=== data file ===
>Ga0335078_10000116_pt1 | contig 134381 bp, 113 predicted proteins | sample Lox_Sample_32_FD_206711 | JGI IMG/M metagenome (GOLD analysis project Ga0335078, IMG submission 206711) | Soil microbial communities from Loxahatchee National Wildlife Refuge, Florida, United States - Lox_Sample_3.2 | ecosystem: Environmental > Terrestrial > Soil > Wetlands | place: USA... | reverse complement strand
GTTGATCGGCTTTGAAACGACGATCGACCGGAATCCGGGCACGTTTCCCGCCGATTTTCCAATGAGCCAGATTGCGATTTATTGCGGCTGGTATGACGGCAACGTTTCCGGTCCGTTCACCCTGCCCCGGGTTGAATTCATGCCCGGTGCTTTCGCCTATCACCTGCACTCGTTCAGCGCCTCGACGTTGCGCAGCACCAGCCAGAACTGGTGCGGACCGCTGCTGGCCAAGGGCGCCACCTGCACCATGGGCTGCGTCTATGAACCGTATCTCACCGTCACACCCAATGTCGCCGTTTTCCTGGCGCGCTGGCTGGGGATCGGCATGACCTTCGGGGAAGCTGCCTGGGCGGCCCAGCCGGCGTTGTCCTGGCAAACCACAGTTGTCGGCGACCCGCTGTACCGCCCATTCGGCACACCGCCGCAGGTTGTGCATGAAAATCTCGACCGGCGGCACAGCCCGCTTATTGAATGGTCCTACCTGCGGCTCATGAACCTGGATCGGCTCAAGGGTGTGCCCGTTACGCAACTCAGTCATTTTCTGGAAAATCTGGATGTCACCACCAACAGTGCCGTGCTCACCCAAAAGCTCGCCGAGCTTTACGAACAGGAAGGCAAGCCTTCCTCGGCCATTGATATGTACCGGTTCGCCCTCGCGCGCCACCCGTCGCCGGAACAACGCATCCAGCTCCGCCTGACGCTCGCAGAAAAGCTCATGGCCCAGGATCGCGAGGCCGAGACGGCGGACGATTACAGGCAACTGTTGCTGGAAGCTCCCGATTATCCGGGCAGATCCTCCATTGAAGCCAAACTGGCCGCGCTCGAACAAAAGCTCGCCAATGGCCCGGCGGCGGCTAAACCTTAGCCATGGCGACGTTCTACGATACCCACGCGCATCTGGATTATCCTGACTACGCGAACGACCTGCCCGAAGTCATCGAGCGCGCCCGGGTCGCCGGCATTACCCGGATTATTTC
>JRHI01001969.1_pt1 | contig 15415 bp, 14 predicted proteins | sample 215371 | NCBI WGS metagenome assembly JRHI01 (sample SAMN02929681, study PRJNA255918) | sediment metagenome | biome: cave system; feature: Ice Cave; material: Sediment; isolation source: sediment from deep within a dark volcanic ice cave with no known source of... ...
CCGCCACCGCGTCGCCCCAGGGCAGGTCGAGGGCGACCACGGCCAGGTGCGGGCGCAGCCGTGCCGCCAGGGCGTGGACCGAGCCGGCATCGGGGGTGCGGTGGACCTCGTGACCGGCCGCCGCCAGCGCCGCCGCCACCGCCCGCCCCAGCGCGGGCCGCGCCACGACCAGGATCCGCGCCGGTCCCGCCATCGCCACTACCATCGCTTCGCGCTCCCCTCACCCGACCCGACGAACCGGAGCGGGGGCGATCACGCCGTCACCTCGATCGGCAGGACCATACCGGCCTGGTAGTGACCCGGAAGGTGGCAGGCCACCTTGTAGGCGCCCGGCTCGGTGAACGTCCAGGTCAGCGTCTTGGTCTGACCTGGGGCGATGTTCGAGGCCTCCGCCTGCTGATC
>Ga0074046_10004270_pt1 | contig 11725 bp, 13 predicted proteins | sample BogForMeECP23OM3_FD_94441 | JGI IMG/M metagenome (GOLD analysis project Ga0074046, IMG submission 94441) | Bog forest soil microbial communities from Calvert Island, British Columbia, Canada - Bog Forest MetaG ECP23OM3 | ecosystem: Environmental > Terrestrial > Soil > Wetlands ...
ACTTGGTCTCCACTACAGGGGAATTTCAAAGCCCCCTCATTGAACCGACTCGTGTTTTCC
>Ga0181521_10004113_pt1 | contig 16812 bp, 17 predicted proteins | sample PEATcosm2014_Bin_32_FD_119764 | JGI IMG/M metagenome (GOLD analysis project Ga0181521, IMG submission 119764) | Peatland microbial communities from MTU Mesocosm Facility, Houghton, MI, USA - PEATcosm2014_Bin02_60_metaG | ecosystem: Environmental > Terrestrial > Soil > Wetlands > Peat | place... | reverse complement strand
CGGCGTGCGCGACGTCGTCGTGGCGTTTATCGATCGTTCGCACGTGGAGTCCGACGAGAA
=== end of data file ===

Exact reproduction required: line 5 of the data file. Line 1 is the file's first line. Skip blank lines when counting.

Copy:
>Ga0074046_10004270_pt1 | contig 11725 bp, 13 predicted proteins | sample BogForMeECP23OM3_FD_94441 | JGI IMG/M metagenome (GOLD analysis project Ga0074046, IMG submission 94441) | Bog forest soil microbial communities from Calvert Island, British Columbia, Canada - Bog Forest MetaG ECP23OM3 | ecosystem: Environmental > Terrestrial > Soil > Wetlands ...